There are only 14 ice tracks in the world. Here, we train and slide at night so I can work during the day. I have full flexibility to travel and work remote or be on site with a client. I have competed and trained for some sport every day of my professional life. I train between 3 a.m. and 6 a.m.
Why not? This is the way life has worked out.
On November 30, 2010, I commenced skeleton driving school which was the next step to trying for the U.S. Olympic development program. I was the only female in the class and it was my first time on a skeleton sled on the ice. I knew in my first 4 seconds of having the coach let go of my feet, and as speed was building, that I belonged there. Never in my life have I done something that totally captured me like this. It is not the speed – I am not an adrenaline junkie-this is different.
How is this different?
I fell in love with the ice. The smell of the ice (hard to miss when your head is 2.5 inches off the ice), the sound of the runners; it is extremely peaceful and spiritual at the same time. This is a solitary sport. It is just me, my sled, and the ice.
What got you ready for this?
My whole life! Others say that I am determined, persistent and tenacious as they come-and they are correct. I never give up. A friend once said to me; “I have never met someone who knows so precisely and intentionally their purpose on earth at any given moment as you do.” I think this says volumes! I grew up with a great deal of responsibility and always set high expectations. The world of distressed work is certainly a gritty choice for a professional career and requires highly unusual skill sets to be successful and survive. It is funny how analogous skeleton is to turnaround.
Seriously? Come on, how are they alike?
Neither skeleton nor turnaround are for the faint of heart; one must remain calm under extreme pressure; one must possess grand confidence in their decisions; speed and precision are critical to ensure success and prevent disaster; head first is symbolically synergistic; intensity and focus are demanded in both arenas; you must trust yourself always.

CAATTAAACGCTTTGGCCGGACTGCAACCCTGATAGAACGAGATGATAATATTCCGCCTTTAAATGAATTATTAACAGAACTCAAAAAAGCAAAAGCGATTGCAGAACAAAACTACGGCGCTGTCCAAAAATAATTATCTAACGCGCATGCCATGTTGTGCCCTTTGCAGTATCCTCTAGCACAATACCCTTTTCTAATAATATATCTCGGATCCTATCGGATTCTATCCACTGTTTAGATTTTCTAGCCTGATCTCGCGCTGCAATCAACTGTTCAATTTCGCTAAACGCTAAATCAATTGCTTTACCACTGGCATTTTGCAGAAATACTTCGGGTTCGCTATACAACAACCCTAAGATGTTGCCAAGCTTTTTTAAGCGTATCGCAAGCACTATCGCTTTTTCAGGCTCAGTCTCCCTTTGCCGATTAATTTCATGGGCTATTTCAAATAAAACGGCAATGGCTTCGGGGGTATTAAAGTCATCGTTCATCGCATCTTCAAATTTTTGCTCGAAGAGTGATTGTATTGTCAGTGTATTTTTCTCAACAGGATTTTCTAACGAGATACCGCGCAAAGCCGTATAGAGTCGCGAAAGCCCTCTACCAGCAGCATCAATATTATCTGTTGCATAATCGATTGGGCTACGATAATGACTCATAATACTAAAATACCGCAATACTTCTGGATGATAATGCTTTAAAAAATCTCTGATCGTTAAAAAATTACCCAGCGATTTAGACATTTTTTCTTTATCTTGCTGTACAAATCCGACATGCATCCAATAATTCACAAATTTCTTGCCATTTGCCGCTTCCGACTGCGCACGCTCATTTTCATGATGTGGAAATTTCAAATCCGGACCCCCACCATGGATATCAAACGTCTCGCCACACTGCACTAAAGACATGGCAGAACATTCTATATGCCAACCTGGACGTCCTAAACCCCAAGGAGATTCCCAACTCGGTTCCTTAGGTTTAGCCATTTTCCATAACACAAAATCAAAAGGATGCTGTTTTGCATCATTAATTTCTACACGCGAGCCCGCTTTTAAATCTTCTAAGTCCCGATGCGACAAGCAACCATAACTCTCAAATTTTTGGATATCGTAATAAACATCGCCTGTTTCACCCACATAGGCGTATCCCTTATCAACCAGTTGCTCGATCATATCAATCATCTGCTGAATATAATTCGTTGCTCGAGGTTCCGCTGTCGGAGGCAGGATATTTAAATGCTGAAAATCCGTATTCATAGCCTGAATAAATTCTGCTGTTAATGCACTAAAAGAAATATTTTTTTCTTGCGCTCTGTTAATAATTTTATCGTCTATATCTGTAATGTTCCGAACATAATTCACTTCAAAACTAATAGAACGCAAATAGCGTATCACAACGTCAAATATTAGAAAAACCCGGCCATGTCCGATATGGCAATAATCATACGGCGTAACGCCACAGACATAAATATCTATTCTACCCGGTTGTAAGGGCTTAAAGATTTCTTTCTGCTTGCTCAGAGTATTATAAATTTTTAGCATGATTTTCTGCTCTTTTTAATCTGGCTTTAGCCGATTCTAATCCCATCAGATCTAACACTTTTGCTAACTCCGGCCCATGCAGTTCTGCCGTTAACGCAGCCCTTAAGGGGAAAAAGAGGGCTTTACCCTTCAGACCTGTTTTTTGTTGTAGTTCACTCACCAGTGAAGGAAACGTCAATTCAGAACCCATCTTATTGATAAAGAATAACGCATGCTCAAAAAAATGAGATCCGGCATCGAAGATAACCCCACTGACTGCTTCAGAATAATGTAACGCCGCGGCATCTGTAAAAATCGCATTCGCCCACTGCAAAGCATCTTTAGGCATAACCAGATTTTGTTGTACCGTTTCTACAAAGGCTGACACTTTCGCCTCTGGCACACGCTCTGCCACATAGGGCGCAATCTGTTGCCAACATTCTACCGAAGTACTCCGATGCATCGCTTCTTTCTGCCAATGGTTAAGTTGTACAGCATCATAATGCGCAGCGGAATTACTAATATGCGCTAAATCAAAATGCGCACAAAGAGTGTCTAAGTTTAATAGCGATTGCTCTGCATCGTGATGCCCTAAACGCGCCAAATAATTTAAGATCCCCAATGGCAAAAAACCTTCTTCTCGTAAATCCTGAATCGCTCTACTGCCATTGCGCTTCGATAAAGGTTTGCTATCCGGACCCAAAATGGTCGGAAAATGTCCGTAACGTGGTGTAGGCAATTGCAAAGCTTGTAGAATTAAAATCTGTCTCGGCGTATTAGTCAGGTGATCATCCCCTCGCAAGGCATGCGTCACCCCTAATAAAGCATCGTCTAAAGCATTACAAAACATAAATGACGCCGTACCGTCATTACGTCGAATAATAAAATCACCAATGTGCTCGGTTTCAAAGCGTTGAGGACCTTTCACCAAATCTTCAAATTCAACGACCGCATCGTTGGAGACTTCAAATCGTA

Do you face any obstacles?
Care to share?
The obstacle of age is significant. At the end of the day if I do not sprint fast enough, then so be it. But I always have a backup plan! This is part of my nature of never giving up.
Obstacles are a part of life for all humanity. I have had a great deal of death and loss in my life and I am not good at that. I have been told “no” because you are too old, “no” because you are a woman, “no” because you are too confident and have faced a plethora of other criticism. As I meet others who continue to drive forward, it appears that people with courage to survive are also singled out to be destroyed by those with great insecurities. We all must move beyond that which tries to hold us back. Gratefully, a few prior U.S. Olympians are backing me with emotional support.
What are you hoping to accomplish?
I would like to rank in the top 10 percent as a skeleton athlete while bringing attention to the sport.
More important, is the broader message to all, that age, sex, race, criticism, and even sabotage should not stop a person. I have great passion for this country. My mother had Native blood and was proud of her heritage and this country. We, as America have come a long way, but this country is on a precipice. People are giving up, companies are poorly run, people are paid well for not delivering results, and there is not yet equality. We need different input in corporate America; we need people in corporate America who want to be accountable. Business and the universe have changed so we need to do things differently if we are going to get back on track.
What is one of the greatest challenges you see that adversely impacts a company?
Ego is the single greatest reason a CEO flies a company into the side of a mountain. Almost always it is preventable by getting help or listening to a different opinion.
What is your time frame to accomplish this sports goal?
That is unclear; however, I do know that any time one falls in love, all you know is you have to play it out!